Plastic's Second Act

BASF's biodegradable plastic, Ecoflex.

BASF's biodegradable plastic, Ecoflex. Courtesy BASF.

Today Ecoflex is used to produce compost bags for organic waste (as originally envisioned), mulch films, transparent or cling films for food wrapping, and coatings for paper plates and other products. And the product showcases a long-term strategy at BASF: even if the specific uses BASF currently advocates for Ecoflex fail to develop into major markets, the company is laying the groundwork for a future competitive position when polyethylene plastic bags are restricted or banned more widely than at present.

Ecoflex also offer insights into the green-product innovation process. Without regulations that put a cost on such behaviors as discarding plastics into landfills, a critical market-pull feature is absent. Likewise, without standards and certification schemes that verify to consumers that products meet the claims of manufacturers, plastics with very different environmental life-cycle and consumer lifestyle features are compared solely on the basis of price.

Consumers can now learn about the source, manufacturing chain, and fate of products and packaging. The long-standing invisibility of the chemical industry to most consumers has been superseded by traceable production chains and consumer interest in the environment. To chemical companies, innovation historically was about the molecules and the diversity of uses that downstream purchasers developed for new materials. Now firms like BASF must add consideration of diverse product uses and the environmental fate of their materials to the innovation process.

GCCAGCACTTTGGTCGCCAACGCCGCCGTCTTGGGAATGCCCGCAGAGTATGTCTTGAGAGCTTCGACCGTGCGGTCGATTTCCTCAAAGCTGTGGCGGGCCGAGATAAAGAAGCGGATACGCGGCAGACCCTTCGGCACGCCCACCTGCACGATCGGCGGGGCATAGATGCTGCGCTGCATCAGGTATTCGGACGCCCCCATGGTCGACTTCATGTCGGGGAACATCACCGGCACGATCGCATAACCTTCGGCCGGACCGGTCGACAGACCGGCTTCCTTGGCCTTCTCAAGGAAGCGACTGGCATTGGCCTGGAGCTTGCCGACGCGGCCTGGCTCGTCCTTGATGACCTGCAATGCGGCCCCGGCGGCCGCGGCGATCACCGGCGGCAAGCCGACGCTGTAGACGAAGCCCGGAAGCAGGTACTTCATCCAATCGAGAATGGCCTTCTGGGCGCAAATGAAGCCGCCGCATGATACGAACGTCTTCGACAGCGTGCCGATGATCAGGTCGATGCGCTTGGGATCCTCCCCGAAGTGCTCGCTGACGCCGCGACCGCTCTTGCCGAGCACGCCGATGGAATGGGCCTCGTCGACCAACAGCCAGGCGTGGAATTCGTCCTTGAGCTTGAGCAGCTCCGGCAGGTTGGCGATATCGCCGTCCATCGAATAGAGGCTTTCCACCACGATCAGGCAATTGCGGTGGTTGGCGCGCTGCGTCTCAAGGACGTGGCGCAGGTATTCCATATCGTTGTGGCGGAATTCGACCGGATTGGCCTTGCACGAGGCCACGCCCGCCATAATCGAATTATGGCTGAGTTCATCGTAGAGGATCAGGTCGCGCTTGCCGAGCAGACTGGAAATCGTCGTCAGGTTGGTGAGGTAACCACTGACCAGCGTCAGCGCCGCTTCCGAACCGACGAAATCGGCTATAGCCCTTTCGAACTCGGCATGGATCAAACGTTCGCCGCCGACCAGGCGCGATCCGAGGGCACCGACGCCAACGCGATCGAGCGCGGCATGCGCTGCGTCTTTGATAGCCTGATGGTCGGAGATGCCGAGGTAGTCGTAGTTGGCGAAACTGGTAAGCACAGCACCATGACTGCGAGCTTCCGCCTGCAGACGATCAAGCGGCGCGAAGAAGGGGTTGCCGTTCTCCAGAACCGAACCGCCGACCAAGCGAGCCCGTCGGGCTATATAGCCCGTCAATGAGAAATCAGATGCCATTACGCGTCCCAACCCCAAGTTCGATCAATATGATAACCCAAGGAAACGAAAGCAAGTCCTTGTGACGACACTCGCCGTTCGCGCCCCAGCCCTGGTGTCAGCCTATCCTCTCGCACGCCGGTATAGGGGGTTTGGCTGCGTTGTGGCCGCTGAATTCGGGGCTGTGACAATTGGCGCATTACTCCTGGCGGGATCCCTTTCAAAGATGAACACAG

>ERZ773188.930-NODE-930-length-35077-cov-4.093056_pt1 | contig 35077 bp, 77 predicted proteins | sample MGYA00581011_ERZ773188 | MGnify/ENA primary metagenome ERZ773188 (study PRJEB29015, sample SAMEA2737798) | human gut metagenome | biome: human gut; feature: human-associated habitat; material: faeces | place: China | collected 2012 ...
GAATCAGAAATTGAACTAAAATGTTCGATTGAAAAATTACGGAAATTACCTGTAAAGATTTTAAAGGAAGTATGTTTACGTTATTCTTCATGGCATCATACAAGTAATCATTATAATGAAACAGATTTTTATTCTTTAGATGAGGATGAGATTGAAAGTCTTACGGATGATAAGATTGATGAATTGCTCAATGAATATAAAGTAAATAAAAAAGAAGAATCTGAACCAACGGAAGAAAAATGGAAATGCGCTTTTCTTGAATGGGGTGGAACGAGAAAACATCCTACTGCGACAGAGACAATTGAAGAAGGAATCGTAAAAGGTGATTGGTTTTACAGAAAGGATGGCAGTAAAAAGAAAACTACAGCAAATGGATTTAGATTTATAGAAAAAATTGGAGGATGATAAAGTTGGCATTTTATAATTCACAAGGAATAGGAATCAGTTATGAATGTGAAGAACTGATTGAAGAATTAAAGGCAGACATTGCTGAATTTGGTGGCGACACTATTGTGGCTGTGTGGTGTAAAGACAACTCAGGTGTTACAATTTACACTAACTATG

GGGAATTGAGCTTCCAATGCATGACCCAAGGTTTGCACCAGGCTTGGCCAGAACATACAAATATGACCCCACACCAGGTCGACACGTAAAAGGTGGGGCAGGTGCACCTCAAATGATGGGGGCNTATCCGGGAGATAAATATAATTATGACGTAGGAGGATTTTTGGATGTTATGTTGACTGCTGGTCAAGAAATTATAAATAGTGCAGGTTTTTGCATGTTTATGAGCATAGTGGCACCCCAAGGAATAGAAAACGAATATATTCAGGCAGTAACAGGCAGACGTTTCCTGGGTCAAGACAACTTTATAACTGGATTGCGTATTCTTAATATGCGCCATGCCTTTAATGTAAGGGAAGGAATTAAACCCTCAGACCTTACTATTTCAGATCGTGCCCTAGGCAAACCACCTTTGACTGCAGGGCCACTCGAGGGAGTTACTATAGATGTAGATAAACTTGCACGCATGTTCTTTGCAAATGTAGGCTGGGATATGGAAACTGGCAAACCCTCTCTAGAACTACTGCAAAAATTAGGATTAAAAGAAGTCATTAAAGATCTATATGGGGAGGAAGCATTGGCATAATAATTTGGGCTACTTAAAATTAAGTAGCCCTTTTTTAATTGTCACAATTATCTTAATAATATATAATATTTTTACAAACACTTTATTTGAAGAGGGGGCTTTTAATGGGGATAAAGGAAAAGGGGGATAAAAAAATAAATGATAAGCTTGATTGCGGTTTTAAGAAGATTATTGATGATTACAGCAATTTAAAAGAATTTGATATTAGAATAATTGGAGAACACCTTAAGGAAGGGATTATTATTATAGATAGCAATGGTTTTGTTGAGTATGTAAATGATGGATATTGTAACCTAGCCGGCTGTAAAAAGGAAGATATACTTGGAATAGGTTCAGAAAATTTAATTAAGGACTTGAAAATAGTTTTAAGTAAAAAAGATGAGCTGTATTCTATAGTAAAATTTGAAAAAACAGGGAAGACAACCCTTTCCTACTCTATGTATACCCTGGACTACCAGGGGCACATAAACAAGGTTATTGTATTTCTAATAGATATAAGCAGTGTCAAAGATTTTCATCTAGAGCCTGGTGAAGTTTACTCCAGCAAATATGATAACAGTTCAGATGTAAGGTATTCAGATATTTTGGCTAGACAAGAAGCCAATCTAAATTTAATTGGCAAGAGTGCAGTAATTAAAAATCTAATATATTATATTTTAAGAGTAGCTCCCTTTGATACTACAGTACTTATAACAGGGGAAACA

Neither mandates for composting, nor standards defining biodegradation, nor the advances in chemistry that produced polybutylene adipate-co-butylene terephthalate account fully for the existence of Ecoflex. Its development instead illustrates the coevolution of a product, standards, and the market. None of the three is static, and the successful innovation pathway forged by BASF proves that actively creating markets rather than waiting for consumer demand to attract new products has become integral to product innovation in a wide array of business sectors. BASF has also shown that the chemical industry—with its scientific expertise, laboratories, and test facilities—can play an active role in developing new systems for recycling and product life-cycle management.

Arthur Daemmrich is an assistant professor of business administration at theHarvard Business School. He is currently researching chemicals management and product testing for a comparative study of regulation in the United States and the European Union.

Margo Bresnen is a communications specialist at CHF.